“If you are successful in an AP class, you should take the exam. I understand that it’s $100, but if you pass it, it’s college credit,” said Weiss. “Even if you don’t pass, it’s a good experience in terms of understanding what a test like that looks like and feels like” 

Additionally, Wood also agrees that a student should take the AP exam.

“For what you’re getting out of it, you should most definitely take it. Especially if you are uniquely skilled within a subject matter, the potential savings for college far outweigh the cost. That being said, the frontward price is expensive, and could prevent underprivileged pupils from partaking in this opportunity, through no fault of their own,” he said.

Although, AP classes other than social studies are offered at South. These are classes such as AP Studio, AP Computer Science Principles, AP Literature, and many more.  

In AP Studio, students choose a theme or question that they explore over the course of the year, and do multiple projects on it that they will assemble into a portfolio. But the AP Studio teacher Eric Ludlow does not believe that this class should be taken by freshmen.

 “I do not think that freshmen should be able to take AP Studio, because the class is modeled after an entry-level college art class and the students are expected to do very advanced projects,” said Ludlow. “Furthermore, the students are expected to take some introductory art classes in order to learn some fundamental skills before they take the class.”

Additionally, John Heath, the teacher in both APCS Principles and APCS A (two classes that deal with coding and computing skills), also believes that these classes should not be taken by freshmen.

“AP Computer Science Principles is set up for students to get an introductory feel for the rigor of an AP class. This course is also taken by seniors who are interested in the field of computer science,” said Heath.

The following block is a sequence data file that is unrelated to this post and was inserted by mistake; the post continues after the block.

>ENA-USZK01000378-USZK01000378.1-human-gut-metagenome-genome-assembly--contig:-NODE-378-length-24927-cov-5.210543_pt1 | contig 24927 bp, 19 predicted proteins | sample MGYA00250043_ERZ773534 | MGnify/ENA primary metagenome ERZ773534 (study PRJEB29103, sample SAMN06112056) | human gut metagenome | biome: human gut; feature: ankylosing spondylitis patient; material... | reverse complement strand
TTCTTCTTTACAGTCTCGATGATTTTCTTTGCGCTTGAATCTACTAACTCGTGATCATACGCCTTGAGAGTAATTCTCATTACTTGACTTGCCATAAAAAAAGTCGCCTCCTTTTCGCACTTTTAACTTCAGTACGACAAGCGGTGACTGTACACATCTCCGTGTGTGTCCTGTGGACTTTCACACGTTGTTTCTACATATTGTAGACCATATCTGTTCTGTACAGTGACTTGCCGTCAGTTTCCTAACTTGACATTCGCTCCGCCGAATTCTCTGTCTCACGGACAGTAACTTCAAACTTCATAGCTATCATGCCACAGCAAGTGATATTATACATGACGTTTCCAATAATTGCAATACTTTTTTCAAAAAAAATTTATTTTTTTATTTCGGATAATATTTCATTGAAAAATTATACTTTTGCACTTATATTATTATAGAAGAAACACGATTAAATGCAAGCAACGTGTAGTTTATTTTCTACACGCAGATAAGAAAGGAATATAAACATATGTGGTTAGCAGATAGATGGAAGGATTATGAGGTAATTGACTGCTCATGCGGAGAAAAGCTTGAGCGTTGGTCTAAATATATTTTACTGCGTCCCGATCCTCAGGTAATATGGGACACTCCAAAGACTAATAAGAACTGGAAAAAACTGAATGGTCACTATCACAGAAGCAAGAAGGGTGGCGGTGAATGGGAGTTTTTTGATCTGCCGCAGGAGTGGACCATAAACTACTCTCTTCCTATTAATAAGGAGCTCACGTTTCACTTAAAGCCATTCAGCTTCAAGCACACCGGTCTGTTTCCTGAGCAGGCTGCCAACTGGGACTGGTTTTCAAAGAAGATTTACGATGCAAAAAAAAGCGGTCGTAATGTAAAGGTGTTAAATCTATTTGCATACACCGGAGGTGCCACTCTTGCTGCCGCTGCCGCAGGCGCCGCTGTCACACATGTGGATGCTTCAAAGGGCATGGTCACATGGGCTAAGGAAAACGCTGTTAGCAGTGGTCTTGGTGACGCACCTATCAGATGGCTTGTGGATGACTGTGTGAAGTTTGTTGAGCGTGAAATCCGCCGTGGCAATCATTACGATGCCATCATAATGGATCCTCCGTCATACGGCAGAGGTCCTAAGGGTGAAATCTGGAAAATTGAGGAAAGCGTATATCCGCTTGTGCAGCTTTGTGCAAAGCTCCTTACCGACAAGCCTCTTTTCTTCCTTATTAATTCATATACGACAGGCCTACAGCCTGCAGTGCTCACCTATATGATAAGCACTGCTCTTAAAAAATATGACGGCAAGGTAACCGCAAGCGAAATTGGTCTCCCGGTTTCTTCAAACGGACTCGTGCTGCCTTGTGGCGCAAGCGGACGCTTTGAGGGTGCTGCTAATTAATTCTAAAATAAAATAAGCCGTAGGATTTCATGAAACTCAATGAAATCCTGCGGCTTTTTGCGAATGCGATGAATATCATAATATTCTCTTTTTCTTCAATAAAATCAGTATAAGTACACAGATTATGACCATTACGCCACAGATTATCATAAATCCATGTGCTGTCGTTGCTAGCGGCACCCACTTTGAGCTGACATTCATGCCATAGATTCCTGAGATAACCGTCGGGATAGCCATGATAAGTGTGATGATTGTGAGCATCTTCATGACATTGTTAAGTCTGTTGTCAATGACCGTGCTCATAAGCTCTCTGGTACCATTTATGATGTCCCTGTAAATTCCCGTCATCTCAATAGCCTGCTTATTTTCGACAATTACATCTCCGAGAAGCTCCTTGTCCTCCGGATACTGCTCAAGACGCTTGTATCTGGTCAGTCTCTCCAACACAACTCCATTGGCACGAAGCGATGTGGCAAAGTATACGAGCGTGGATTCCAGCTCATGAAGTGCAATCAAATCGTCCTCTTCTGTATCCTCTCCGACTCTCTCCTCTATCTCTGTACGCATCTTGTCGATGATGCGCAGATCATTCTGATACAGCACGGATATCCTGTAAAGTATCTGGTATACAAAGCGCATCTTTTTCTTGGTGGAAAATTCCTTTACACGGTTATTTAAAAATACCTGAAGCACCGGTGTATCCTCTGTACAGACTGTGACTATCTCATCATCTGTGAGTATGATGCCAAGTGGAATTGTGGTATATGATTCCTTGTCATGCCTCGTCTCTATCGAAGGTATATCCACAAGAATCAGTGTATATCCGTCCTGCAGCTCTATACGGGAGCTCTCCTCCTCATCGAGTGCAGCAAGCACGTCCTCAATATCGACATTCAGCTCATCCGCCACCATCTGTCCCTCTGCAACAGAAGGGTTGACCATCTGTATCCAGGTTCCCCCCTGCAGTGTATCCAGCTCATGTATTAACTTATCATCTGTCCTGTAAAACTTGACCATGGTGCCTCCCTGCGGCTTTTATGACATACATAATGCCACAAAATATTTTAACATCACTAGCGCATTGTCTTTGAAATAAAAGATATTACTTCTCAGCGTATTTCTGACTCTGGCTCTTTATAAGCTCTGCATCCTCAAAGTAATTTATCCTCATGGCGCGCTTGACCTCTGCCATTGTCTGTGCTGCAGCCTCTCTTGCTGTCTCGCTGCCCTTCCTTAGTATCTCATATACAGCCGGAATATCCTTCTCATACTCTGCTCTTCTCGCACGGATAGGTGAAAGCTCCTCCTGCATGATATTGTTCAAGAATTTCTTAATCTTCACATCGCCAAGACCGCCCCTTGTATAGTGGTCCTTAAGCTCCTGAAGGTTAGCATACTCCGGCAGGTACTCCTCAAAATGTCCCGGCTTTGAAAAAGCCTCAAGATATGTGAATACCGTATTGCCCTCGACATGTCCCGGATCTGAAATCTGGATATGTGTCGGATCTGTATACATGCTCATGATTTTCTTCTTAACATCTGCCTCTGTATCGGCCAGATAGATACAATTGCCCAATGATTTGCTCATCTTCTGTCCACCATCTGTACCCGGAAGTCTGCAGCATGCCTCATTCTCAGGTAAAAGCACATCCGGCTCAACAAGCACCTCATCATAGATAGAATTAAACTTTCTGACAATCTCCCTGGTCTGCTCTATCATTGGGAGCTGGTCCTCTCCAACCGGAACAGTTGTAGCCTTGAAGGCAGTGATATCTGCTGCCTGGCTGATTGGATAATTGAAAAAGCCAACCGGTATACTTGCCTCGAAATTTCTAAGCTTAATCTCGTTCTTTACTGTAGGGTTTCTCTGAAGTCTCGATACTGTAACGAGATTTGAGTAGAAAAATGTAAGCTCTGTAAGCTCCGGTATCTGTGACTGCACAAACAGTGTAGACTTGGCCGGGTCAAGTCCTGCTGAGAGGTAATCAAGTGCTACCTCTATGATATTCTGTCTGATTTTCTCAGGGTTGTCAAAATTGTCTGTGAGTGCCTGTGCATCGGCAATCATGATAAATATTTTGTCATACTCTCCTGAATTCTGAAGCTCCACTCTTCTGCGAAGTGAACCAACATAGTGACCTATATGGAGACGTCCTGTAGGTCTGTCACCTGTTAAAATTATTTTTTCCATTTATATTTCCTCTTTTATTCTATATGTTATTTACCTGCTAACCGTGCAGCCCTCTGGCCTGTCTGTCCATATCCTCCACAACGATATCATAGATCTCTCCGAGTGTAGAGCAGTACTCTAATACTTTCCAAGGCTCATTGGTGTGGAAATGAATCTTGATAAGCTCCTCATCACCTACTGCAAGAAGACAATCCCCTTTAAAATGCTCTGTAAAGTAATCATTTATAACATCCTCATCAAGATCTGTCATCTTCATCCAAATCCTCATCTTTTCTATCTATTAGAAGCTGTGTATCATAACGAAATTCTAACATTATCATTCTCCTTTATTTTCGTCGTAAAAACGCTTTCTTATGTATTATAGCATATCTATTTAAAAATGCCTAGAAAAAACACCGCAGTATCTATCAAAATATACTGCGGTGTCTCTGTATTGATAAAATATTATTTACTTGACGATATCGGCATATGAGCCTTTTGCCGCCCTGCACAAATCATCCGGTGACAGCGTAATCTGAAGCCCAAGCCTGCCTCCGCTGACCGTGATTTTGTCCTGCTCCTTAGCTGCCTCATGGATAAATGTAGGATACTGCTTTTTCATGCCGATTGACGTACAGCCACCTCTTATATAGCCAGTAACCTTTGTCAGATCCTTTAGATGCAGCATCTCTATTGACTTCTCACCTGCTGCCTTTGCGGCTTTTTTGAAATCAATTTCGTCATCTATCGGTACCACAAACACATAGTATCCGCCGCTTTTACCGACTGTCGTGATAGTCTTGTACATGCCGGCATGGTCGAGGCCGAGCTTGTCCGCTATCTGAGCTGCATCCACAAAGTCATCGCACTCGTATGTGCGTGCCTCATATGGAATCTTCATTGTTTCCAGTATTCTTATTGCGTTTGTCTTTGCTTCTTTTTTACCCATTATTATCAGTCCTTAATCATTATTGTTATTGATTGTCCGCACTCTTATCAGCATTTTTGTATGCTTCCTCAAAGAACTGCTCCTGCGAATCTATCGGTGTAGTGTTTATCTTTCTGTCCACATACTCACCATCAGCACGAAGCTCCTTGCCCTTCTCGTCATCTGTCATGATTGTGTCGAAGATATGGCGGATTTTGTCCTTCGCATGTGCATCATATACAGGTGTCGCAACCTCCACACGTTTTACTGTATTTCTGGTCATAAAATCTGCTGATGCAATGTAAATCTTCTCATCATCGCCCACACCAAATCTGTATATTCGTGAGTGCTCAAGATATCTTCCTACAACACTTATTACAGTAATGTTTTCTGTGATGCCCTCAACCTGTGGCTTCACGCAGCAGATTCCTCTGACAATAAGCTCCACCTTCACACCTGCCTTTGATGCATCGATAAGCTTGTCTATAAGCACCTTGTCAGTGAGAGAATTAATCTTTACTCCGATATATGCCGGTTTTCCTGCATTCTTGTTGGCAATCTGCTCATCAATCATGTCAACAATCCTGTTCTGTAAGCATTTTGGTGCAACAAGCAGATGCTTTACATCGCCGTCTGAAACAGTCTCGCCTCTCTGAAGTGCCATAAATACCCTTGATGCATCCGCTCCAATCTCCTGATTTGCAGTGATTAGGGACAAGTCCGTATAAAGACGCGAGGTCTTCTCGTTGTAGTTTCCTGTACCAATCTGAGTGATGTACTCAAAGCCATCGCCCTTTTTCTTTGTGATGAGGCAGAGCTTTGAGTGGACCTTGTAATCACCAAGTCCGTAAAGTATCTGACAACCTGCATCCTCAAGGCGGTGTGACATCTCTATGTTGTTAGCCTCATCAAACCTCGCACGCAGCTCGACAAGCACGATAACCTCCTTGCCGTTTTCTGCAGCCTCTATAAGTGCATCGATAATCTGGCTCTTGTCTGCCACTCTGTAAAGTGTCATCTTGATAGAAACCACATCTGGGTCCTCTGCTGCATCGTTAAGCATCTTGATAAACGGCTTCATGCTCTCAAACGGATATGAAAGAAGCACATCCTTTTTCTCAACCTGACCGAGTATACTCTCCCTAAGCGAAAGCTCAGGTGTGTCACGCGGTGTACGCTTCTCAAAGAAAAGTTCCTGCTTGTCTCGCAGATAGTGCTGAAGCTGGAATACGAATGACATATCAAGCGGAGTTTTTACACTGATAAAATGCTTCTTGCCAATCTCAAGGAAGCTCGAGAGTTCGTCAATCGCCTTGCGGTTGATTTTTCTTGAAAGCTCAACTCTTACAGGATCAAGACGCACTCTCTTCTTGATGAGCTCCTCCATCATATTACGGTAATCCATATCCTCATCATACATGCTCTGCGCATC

Teachers and students of higher grade levels are not the only ones with opinions on this matter. Faroll has her own opinions on this subject, such as her thoughts on AP classes’ difficulty level, compared to an actual college class.

“I think that it’s an all-around course, so you can’t really change it for certain reasons. They took that course for a reason, so there shouldn’t be any leniency,” said Farroll.

Additionally, Weiss said the freshmen in his AP Human Geography class are doing well. 

“Freshmen are handling this class better than expected. The vast majority of those taking the class are able to handle the higher level curriculum and expectations,” said Weiss. “And from scanning the unit one test, I can see that they are doing just as well as the juniors and seniors in the class.”

Furthermore, Weiss also comments on the freshmen work ethic.

“The positive I see is that freshmen have a higher, more rigorous work ethic. However, the trade is due to juniors and seniors having more life and class experience, meaning they can bring more to class discussions, and bring their thinking to a different level,” he said.

Furthermore, both groups (teachers and students), believe that AP classes look better on a college transcript.

“Of course. It is a known fact that they do,” said Guzman.

Additionally, Farroll agrees with Guzman and notes the true essence of an AP class. 

“Yes, they look better, as they show hard work and dedication, but also that you’re challenging yourself,” said Farroll.